It’s always been telling that Batman, one of the only superheroes not graced with superpowers, may be the most popular superhero. Masses of comic-book fans identify with his humanity, imagining that they could be him (though he does, of course, have all those toys to make up for his lack of steel muscles, etc.). Natasha Romanoff, better known as Black Widow, draws from the same basic well of appeal. She was trained as a Russian spy and fights like a whirling dervish, though without special powers — so she too, in theory, could be you. “I doubt the god from space has to take an Ibuprofen after a fight,” snarks a character in “Black Widow,” the new entry in the Marvel Cinematic Universe. That Natasha does makes her relatable. But audiences going into “Black Widow” may still wonder what, exactly, they’re going to get to see the title character do. In Scarlett Johansson’s appearances in the MCU thus far, going back to “Iron Man 2,” she’s been a kick-ass fighter in sleek leather with a few signature jackknife moves. I wondered, or maybe feared, that “Black Widow” would be two hours of that.
It’s not; it’s much more interesting and absorbing. In the highly suspenseful prologue, set in Ohio in 1995, we meet Natasha (Ever Anderson) when she’s around 13, along with her younger sister (Violet McGraw). Natasha has her hair dyed fiberglass blue, which no teenager in the Midwest did in the ’90s, but we’ll let that pass. At home, the girls’ mother (Rachel Weisz) has just sat them down to dinner when their father (David Harbour) arrives with a worried look and says that they have an hour to ditch the place. They drive out to the countryside, where a prop plane awaits them in a dusty hanger, and with the authorities shooting right into the plane they take off and land in Cuba, where the two girls are given a knockout drug and hauled away.
More from Variety
Their parents, it turns out, are deep-cover Russian spies, and the entire “family” was concocted and assembled, living together for three years. The girls are delivered to General Dreykov (Ray Winstone), a dark mastermind who will raise them to be part of his elite brainwashed army of lethal feminine Widows. His training sanctum is the ominous Red Room.
The next time we see Natasha, it’s 21 years later, and she’s trying to put together the pieces of her broken life. “Black Widow” isn’t technically an origin story. It’s set in the period after “Captain America: Civil War” (2016), when the Avengers have broken up and Natasha, who defected to the West at the behest of S.H.I.E.L.D., has joined the faction led by Steve Rogers. So she’s already been out in the world, flexing those smash-mouth limbs. Yet “Black Widow” is very much about the origin of Natasha — her skills and her identity. The movie features just enough kinetic combat to give a mainstream audience that getting-your-money’s-worth feeling, but from the opening credits (built around Think Up Anger’s dreamy slow-mo cover of “Smells Like Teen Spirit”), The director, Australia’s Cate Shortland (“Somersault”), works in unvarnished closeup and establishes a mood of lurching, desultory anxiety that’s closer to Russian neorealism than the Russo brothers.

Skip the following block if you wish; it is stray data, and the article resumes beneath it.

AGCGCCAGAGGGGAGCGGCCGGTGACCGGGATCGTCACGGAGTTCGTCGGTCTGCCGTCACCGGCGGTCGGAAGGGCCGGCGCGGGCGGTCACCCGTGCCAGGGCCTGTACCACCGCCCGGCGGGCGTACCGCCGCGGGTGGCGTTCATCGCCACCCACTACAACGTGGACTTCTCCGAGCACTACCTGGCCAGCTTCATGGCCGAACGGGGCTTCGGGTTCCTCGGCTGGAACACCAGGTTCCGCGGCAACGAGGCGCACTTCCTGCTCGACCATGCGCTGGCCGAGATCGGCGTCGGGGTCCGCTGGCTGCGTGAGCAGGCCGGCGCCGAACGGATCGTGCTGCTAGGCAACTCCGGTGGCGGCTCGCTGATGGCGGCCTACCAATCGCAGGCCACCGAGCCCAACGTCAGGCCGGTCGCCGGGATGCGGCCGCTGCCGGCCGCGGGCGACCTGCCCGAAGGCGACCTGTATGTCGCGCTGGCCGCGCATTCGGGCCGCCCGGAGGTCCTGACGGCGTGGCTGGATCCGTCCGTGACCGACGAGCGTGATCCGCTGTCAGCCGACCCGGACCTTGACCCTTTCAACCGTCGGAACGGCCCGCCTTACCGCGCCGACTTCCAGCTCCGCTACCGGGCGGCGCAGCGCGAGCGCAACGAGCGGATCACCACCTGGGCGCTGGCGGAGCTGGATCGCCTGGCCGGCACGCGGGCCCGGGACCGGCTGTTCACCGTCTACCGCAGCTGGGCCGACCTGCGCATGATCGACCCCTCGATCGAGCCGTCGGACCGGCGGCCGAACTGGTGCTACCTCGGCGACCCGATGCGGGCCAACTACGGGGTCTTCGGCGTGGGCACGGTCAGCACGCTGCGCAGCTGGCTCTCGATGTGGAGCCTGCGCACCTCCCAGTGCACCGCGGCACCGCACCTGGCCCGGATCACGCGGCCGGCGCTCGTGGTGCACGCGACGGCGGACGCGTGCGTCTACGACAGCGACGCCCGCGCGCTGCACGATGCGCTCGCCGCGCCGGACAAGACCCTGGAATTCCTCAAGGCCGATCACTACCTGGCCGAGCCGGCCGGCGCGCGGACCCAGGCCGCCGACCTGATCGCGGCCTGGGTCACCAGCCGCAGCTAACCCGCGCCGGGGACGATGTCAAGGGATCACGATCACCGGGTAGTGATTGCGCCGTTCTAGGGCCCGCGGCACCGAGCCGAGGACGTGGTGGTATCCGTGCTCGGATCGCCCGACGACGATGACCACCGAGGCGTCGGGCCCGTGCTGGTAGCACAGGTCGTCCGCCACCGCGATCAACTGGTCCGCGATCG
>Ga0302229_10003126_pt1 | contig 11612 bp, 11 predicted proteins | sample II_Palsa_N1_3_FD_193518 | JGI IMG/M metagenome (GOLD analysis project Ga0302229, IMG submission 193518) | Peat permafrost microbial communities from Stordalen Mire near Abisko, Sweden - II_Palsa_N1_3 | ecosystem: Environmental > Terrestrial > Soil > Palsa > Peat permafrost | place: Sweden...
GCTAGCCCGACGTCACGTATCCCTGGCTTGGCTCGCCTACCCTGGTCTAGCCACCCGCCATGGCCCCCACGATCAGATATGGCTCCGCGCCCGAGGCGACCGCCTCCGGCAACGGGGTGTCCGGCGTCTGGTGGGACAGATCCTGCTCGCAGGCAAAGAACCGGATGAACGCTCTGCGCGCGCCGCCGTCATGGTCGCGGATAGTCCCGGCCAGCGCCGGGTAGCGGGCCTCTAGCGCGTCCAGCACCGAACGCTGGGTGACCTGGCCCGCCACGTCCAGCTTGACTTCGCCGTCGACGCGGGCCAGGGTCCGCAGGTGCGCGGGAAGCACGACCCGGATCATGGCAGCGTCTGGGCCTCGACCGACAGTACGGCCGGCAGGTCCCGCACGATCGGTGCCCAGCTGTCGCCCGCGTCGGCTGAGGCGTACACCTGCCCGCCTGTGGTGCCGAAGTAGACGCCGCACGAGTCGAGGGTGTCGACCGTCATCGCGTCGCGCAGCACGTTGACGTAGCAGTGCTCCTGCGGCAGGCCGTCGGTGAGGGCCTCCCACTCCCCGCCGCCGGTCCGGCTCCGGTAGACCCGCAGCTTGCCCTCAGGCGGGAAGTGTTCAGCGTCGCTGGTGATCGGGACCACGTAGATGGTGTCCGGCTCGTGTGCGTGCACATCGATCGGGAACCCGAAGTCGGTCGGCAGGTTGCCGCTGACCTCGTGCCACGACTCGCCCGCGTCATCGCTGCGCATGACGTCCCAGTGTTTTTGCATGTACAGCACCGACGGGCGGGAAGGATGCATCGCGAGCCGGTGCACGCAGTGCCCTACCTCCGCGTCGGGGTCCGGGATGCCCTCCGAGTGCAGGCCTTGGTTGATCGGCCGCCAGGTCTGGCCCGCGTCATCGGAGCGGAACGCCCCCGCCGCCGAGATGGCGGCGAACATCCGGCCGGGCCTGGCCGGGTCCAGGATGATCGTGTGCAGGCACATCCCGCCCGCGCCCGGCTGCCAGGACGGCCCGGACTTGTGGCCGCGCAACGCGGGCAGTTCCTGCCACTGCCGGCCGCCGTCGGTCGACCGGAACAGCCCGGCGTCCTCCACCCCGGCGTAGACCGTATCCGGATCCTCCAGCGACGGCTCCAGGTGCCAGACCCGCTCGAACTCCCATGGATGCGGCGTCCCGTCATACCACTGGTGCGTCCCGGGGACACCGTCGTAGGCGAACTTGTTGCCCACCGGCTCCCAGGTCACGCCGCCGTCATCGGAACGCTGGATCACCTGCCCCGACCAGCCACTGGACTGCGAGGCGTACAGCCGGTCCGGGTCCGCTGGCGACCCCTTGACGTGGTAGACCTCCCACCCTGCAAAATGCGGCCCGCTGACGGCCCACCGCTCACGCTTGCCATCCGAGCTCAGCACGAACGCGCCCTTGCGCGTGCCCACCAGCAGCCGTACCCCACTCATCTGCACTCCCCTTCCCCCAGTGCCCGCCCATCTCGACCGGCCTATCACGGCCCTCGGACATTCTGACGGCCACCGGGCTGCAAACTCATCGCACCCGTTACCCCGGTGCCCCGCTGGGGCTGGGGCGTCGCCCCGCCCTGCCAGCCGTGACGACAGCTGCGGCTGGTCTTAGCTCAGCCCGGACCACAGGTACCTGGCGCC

In Budapest, Natasha reunites with her sister, Yelena (now played by Florence Pugh), who’s a cool killer herself, and an even more jaded one. “Black Widow” has action, but at heart it isn’t an action film. It’s a tale of people trying to carve out emotions from a place where they can barely feel any. Natasha and Yelena greet each other with a Mexican standoff followed by a knockdown duel in the kitchen; that’s how they were trained. But it’s not long before they come together over the fact that Dreykov is the monster who stole their lives. Natasha actually tried to blow him up, and thought she’d succeeded, killing his young daughter in the process. But she didn’t know what she was dealing with. When “Black Widow” sets Natasha up in combat against a metallic terminator with a mouth like a skull’s, the fight itself is fairly standard, but when we learn who (or what) is underneath that armor, the movie gives you a creepy tingle.
To go after Dreykov, the two sisters (or sister figures, since they’re not technically sisters) attempt to reassemble their “family,” starting with an entertaining sequence in which they break Alexei, their former father, out of what looks like a Siberian prison. He is now a bearded Russian strongman who speaks in a thick accent — or, in fact, he always ways, since he’s actually the Red Guardian, the Russian version of Captain America. He’s a superhero with borscht in his veins. Harbour gives a surprisingly convincing performance as this blustery Slavic blowhard, while Rachel Weisz, as the circumspect Melina, is more ambiguous: part den mother, part Stepford mother. Florence Pugh invests Yelena with a brittle danger that’s like Mata Hari meets Jason Bourne.
But it’s Scarlett Johansson who holds the film together and gives it its touch of soul. Natasha’s desire for vengeance is pulsating, but so are her inner wounds, and Johansson, unusual for the comic-book genre, makes the most vulnerable emotions part of the humanity of her strength. She’s a flame-haired dynamo who needs to slay her former mentor to defeat her own damage. When she finally faces off against Dreykov, played by Ray Winstone as a bureaucrat hooligan, seething under his horn-rims, it’s a duel of wits and will. It also leads to a spectacular finale that evokes the free-falling, apocalypse-in-the-sky climax of “Captain America: The Winter Soldier.” “Black Widow,” which kicks off Phase Four of the MCU, doesn’t feel like the first stand-alone “Black Widow” film. It feels more like the second, lost-in-the-wilderness “Black Widow” film. But I’m here to say that’s a good thing. Most of us have seen enough superpowers to last a lifetime. “Black Widow” spins on the powers that come from within.
Best of Variety